nep-hme New Economics Papers
on Heterodox Microeconomics
Issue of 2019‒01‒21
fifteen papers chosen by
Carlo D’Ippoliti
Università degli Studi di Roma “La Sapienza”

  1. Piero Sraffa and the project to publish Saint-Simon’s works By Michel Bellet; Adrien Lutz
  2. “From Each according to Ability; To Each according to Needs” Origin, Meaning, and Development of Socialist Slogans By Luc Boven; Adrien Lutz
  3. Women in Economics: Stalled Progress By Lundberg, Shelly; Stearns, Jenna
  4. On the Origins of Piero Sraffa’s Equations. New Evidence Following Pierangelo Garegnani’s Lead By Naldi, Nerio
  5. The Role of Bargaining Power: How Unions Affect Income Distribution By Vincent Victor
  6. Employment Protection, Employment and Unemployment Rates in European Union Countries During the Great Recession By Jesus Ferreiro; Carmen Gómez
  7. Afrodescendent women in Latin America and the Caribbean: Debts of equality By -
  8. Evaluative judgments between positive and normative: For an axiological economy By Jérôme Ballet
  9. An Enduring Platform for Public and Cooperative Economics Research: a Centennial Perspective By Marini, Marco A.; Thiry, Bernard
  10. The Saint-Simonians and the birth of social justice in France By Adrien Lutz
  11. The Beneficences that Happened to Indian Society from the Teachings and Thoughts of Nivedita By Baishaki Das Saha; Debarati Mukherjee
  12. Upstreamness, social upgrading and gender: Equal benefits for all? By Nicola Gagliardi; Benoît Mahy; François Rycx
  13. Kenneth Arrow, moral obligations, and public policies By Susumu Cato; Adrien Lutz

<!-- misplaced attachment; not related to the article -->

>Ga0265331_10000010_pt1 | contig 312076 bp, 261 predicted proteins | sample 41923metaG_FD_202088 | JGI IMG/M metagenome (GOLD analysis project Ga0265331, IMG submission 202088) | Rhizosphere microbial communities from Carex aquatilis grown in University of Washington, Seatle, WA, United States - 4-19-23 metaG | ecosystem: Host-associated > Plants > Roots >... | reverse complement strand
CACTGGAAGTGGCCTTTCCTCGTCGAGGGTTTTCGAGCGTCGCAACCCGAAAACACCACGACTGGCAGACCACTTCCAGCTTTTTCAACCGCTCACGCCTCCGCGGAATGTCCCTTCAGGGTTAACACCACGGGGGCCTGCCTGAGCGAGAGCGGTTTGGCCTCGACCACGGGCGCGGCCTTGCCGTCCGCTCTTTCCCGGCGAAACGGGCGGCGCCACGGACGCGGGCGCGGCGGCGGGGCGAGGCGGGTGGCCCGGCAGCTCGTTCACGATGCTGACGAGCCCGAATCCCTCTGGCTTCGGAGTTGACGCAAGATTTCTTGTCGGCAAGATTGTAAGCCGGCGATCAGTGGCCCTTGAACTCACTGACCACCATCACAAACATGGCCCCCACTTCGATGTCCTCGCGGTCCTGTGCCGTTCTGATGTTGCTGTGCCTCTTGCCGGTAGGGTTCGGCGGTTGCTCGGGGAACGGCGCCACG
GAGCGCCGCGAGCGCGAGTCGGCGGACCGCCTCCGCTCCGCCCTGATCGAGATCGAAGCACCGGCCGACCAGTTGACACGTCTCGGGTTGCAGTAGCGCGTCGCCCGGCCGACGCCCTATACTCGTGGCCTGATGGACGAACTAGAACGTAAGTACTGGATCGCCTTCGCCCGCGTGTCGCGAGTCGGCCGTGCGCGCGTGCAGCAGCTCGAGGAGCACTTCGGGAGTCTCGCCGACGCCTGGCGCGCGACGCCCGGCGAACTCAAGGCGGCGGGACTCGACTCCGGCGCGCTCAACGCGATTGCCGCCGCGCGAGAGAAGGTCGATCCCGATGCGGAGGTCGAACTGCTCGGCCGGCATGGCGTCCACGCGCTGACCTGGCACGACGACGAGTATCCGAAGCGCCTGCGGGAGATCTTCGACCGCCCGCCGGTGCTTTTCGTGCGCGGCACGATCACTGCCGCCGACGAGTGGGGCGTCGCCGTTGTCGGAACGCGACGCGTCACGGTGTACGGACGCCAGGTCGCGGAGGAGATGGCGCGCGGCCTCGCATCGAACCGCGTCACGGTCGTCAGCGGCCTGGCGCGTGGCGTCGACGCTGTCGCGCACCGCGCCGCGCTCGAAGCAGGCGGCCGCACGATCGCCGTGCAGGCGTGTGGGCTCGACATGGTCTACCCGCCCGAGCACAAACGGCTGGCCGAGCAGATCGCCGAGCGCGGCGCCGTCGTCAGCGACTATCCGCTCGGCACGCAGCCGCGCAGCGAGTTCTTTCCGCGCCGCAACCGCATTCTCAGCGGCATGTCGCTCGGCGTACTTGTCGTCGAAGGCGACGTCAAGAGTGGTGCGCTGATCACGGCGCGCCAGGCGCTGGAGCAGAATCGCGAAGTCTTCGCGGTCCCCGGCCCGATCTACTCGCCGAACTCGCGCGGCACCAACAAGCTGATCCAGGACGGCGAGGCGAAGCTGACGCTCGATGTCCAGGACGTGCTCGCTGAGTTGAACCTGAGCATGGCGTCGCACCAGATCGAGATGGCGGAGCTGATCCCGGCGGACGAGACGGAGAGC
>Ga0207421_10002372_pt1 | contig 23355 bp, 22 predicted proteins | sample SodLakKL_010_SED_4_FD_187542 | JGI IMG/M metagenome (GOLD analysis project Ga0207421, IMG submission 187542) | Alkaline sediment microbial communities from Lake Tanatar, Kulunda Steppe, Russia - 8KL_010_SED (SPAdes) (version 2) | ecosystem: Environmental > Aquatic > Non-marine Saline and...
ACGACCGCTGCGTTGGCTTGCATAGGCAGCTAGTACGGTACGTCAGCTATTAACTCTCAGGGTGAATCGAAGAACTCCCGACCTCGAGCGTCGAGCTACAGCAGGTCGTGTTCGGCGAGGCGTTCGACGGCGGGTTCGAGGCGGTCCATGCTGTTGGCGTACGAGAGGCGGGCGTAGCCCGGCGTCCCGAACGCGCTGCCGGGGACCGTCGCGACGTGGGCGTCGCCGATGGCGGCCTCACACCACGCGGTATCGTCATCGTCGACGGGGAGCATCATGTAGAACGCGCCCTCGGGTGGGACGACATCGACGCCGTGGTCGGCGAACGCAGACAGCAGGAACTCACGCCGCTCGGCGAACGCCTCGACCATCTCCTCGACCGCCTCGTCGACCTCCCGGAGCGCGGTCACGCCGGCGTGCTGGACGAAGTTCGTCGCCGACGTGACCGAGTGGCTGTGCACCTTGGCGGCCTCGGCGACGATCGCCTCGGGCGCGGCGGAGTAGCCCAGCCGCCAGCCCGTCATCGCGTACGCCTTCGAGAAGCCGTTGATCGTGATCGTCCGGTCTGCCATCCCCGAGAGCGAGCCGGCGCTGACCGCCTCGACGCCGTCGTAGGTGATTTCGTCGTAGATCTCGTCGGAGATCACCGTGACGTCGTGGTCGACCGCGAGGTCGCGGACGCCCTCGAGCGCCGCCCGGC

14. Principios y conceptos de la economía social y solidaria : para una economía plural, feminista y política By Isabelle Hillenkamp
  15. The Danger of a “Geyser Disease” Effect: Structural Fragility of the Tourism-Led Recovery in Iceland By Francesco Macheda; Roberto Nadalini

  1. By: Michel Bellet (Univ Lyon, UJM Saint-Etienne, GATE UMR 5824, F-42023 Saint- Etienne, France); Adrien Lutz (Univ Lyon, UJM Saint-Etienne, GATE UMR 5824, F-42023 Saint- Etienne, France)
    Abstract: There are three slogans in the history of Socialism that are very close in wording, namely, the famous Cabet-Blanc-Marx slogan: From each according to his ability; To each according to his needs; the earlier Saint-Simon–Pecqueur slogan: To each according to his ability; To each according to his works; and the later slogan in Stalin’s 1936 Soviet Constitution: From each according to his ability; To each according to his work. We trace the earliest occurrences of these slogans and their biblical sources and we show how the progression from one slogan to the next casts light on the development of early socialist thought.